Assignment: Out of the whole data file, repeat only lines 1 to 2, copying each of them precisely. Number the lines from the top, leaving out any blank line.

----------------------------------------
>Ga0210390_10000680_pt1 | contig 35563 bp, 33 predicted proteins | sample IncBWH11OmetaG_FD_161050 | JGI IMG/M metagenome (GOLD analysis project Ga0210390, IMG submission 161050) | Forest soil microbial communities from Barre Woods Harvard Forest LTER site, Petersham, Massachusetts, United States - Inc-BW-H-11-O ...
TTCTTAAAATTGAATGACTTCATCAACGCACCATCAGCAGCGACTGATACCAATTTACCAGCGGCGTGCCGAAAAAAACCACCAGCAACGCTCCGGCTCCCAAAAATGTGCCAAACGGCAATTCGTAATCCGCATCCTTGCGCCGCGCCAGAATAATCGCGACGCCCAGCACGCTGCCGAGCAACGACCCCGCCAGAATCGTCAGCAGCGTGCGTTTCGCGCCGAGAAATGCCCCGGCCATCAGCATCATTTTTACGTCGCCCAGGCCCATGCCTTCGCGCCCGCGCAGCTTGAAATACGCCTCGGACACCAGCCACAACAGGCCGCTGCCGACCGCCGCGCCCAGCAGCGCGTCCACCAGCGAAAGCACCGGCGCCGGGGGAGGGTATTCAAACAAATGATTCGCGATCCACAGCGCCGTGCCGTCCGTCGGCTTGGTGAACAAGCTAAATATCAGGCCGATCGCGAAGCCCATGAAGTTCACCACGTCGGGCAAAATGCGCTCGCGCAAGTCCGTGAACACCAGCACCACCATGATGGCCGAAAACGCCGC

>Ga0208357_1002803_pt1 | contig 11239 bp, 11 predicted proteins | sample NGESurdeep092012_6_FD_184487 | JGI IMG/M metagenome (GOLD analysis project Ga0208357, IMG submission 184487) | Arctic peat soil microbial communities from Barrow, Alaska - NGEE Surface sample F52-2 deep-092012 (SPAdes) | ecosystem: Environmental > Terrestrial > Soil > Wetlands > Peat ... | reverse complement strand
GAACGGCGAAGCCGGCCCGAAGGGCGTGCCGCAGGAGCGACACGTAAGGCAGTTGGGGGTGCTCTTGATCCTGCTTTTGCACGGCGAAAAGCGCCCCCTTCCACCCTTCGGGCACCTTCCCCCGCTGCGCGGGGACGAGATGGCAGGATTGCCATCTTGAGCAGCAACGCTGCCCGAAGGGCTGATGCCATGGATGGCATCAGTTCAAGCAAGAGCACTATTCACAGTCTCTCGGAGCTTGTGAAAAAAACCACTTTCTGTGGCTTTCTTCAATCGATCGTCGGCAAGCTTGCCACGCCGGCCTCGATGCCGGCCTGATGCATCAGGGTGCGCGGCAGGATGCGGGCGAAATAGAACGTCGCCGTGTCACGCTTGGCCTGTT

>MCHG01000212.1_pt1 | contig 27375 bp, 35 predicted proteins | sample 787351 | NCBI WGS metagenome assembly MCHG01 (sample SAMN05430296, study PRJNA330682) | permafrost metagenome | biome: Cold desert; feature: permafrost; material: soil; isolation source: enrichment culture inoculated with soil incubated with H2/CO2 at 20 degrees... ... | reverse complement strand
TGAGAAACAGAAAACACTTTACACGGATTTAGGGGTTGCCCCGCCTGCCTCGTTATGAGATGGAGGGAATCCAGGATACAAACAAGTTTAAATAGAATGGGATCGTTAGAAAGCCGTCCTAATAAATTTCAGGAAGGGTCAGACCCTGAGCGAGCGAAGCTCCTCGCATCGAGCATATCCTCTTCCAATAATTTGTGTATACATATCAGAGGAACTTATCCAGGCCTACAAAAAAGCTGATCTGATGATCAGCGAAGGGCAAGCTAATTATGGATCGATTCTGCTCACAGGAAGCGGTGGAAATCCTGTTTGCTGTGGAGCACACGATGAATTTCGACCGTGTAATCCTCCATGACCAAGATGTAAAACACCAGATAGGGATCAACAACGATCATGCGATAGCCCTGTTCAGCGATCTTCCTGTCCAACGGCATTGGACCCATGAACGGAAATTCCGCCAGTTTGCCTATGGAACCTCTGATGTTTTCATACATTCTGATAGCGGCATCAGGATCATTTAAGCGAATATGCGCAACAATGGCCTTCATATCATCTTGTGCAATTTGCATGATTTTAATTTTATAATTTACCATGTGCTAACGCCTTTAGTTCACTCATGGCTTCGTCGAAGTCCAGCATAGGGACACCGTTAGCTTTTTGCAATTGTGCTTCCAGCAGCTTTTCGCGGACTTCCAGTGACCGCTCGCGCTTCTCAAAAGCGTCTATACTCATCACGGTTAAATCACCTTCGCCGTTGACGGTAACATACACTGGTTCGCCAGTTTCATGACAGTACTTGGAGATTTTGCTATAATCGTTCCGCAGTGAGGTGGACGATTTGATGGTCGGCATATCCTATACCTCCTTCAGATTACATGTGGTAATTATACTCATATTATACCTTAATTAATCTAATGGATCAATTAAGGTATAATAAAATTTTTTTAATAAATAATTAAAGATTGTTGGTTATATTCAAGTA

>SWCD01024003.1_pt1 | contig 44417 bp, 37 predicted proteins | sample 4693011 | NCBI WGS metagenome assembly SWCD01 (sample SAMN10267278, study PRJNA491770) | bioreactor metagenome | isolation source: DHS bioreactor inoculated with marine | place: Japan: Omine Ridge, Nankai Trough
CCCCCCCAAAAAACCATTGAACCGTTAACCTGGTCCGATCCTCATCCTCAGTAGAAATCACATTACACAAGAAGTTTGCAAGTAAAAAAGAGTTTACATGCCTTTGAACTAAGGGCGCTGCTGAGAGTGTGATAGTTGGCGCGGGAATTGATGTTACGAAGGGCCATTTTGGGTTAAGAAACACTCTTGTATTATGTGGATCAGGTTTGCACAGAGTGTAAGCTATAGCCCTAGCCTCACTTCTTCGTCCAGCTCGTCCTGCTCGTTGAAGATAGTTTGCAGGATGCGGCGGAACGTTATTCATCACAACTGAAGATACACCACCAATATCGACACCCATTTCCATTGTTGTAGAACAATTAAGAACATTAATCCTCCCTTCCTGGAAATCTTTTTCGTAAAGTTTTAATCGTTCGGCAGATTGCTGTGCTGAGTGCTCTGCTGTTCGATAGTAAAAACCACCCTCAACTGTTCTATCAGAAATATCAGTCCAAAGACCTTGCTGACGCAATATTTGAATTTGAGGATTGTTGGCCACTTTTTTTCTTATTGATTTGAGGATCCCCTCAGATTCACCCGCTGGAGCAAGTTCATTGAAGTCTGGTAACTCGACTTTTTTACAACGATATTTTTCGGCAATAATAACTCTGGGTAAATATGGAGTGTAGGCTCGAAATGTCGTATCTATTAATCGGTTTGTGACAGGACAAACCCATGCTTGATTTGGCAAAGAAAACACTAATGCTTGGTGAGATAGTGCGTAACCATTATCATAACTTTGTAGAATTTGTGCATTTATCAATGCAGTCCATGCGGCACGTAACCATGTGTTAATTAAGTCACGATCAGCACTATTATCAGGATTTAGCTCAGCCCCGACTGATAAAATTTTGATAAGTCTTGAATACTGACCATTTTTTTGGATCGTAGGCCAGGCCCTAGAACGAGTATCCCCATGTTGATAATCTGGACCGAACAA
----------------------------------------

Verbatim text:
>Ga0210390_10000680_pt1 | contig 35563 bp, 33 predicted proteins | sample IncBWH11OmetaG_FD_161050 | JGI IMG/M metagenome (GOLD analysis project Ga0210390, IMG submission 161050) | Forest soil microbial communities from Barre Woods Harvard Forest LTER site, Petersham, Massachusetts, United States - Inc-BW-H-11-O ...
TTCTTAAAATTGAATGACTTCATCAACGCACCATCAGCAGCGACTGATACCAATTTACCAGCGGCGTGCCGAAAAAAACCACCAGCAACGCTCCGGCTCCCAAAAATGTGCCAAACGGCAATTCGTAATCCGCATCCTTGCGCCGCGCCAGAATAATCGCGACGCCCAGCACGCTGCCGAGCAACGACCCCGCCAGAATCGTCAGCAGCGTGCGTTTCGCGCCGAGAAATGCCCCGGCCATCAGCATCATTTTTACGTCGCCCAGGCCCATGCCTTCGCGCCCGCGCAGCTTGAAATACGCCTCGGACACCAGCCACAACAGGCCGCTGCCGACCGCCGCGCCCAGCAGCGCGTCCACCAGCGAAAGCACCGGCGCCGGGGGAGGGTATTCAAACAAATGATTCGCGATCCACAGCGCCGTGCCGTCCGTCGGCTTGGTGAACAAGCTAAATATCAGGCCGATCGCGAAGCCCATGAAGTTCACCACGTCGGGCAAAATGCGCTCGCGCAAGTCCGTGAACACCAGCACCACCATGATGGCCGAAAACGCCGC